Mkrtchyan’s plane has a 4-foot wingspan compared to 10 feet, and only weighs a few pounds. It would cost only a fraction of what other competing products cost, mainly due to the custom-made camera system and various other circuitry that was designed for affordability.


Love for Luys

Armen was one of the first Luys scholars from 2009, the year he started at MIT. For him, Luys Foundation is about so much more than the funding it provides to students located throughout the Armenian World. “Luys provides a connection to the people,” Mkrtchyan explained. “It provides a community with a forum to share your ideas and not be afraid of saying something that would be considered futuristic, like my project, which is not. It’s technology at work. But Luys is about helping with resources, which I think is what its best at—connecting people. The attitude is, ‘Let’s see how far you can go, but also how far by collaborating with others who are willing to help.’”

“The Luys scholarship has given me the freedom to choose a research project that I am personally passionate about. More importantly, through Luys I have gained access to an incredible network of people who are enthusiastic about helping each other achieve their dreams. It is this network of young students, mentors, and professionals that will stay strong and continue to develop for a long time.”


Future plans

One of Mkrtchyan’s dreams is to start a research center in Armenia that would not only benefit him but also Armenian citizens. He is developing a framework for companies, small or large, who want to create products for developing or emerging countries.

“There’s been a lot of studies conducted in the past that show that products that are made for developed markets don’t really work well in developing markets,” he said. “The needs aren’t the same, people can’t afford them, and conditions are different—for a whole bunch of reasons. So I’m trying to develop this framework that we can provide to startups or financial companies to develop products.”

Most of his research is actually being conducted in Armenia. He has spoken to several IT companies in Armenia to discover how products can be developed for the Armenian market, even though most are outsourcing to foreign markets. His intent is not only to produce his UAV in Armenia but also export the product to other countries.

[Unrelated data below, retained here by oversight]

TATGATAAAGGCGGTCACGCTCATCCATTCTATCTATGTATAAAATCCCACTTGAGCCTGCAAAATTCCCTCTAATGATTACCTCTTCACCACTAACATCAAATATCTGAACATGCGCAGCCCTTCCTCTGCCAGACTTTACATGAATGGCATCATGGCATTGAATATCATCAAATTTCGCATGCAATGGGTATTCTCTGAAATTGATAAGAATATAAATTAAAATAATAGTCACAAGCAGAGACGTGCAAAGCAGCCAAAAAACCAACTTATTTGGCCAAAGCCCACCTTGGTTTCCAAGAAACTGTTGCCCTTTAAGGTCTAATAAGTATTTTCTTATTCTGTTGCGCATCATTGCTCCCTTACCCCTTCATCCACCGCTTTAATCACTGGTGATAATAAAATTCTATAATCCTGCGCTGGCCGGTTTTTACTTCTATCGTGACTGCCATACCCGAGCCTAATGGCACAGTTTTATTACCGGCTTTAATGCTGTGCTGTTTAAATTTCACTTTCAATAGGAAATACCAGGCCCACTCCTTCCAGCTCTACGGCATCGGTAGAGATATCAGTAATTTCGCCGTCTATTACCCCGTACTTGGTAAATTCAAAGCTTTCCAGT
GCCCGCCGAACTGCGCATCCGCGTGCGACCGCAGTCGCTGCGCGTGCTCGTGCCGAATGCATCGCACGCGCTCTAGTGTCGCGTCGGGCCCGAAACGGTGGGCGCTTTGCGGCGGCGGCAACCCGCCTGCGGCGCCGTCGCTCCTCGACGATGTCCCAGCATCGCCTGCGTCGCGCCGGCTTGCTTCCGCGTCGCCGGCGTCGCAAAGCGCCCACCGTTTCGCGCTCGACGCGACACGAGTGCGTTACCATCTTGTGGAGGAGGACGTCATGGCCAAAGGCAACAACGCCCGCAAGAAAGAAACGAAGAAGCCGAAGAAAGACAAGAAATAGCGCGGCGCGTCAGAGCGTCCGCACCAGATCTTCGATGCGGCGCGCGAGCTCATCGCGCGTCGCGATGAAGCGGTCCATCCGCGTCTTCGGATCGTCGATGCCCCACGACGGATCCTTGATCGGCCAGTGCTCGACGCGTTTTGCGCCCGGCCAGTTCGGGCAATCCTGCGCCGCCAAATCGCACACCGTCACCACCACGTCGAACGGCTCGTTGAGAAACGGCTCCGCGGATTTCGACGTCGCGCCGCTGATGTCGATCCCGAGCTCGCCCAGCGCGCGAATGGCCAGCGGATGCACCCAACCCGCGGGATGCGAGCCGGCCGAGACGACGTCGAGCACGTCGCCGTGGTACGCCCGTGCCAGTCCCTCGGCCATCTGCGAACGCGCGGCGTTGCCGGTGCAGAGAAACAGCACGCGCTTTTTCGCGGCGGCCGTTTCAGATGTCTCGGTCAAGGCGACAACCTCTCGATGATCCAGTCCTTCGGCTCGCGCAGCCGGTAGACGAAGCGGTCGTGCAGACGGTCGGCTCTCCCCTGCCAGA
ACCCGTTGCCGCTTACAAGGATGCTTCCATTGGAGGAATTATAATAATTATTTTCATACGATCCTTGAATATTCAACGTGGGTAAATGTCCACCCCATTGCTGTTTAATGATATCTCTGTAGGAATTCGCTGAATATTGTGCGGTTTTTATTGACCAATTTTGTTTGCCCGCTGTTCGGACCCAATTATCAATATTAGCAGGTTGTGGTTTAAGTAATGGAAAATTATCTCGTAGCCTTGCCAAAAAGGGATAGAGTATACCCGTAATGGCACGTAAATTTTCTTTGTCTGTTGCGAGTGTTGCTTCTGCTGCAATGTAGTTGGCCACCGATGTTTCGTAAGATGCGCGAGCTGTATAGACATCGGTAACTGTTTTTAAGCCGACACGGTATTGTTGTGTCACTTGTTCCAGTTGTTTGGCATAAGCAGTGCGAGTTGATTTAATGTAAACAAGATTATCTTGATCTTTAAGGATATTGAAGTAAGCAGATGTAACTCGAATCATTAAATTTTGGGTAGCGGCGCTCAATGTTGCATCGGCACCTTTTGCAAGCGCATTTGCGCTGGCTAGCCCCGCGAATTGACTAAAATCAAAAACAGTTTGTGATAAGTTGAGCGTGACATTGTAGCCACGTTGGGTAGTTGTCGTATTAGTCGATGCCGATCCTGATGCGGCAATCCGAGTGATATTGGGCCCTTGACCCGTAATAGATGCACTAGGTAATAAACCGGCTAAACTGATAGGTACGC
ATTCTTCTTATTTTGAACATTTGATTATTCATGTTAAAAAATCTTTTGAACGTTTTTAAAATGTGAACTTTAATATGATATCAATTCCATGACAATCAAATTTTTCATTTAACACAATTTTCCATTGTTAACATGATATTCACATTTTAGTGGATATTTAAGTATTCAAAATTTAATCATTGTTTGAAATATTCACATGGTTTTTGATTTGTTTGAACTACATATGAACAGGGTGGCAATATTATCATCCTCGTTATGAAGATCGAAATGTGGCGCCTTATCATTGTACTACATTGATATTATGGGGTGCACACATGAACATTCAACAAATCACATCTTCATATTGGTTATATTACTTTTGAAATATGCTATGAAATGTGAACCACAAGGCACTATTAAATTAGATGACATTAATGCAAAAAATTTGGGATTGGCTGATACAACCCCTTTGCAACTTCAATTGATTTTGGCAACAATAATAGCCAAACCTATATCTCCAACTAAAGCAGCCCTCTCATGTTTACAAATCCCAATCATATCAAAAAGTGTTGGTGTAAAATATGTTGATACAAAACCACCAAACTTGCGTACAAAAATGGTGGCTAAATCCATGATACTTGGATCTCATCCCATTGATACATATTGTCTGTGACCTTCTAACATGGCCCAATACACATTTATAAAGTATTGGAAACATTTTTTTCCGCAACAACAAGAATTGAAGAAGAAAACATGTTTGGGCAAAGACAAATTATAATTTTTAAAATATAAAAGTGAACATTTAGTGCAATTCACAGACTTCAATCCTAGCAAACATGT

“If we can develop the UAV in Armenia, we can export it to the U.S., for example, and to Australia, Eastern Europe, Russia, where the market is much larger than the Armenian market,” he said.

“The plan is to have enough money raised to start the actual commercial phase rather than the developmental phase when I’m done with my studies, and not postpone until it’s too late. It’s going to be a very crowded space as UAVs are becoming very popular, so I cannot afford to wait.”

Guest Contributor

Guest Contributor

Guest contributions to the Armenian Weekly are informative articles or press releases written and submitted by members of the community.


  1. Mr. Mkrtchyan:

    a great project and a very worthy endeavor.
    is there a web site at MIT or YSU on this so we can keep up to date as to your progress on the agricultural drone and eventual deployment ?

  2. If the Agriculture authority does not have a soil map by now, it is a shame. He should be aware that soil maps and depth of soil as well as water resources are equally important; can the agrodrone measure these aspects. Another factor that I have noticed is that too many chemical fertilizers have been used in many locations, thus depleting the soils of necessary minerals and other necessary ingredients to replenish soils. An effective extension service that visits the farmers at least once a month is also important. Identifying crops that bring back the soils while providing farmers with sustainable incomes is also important.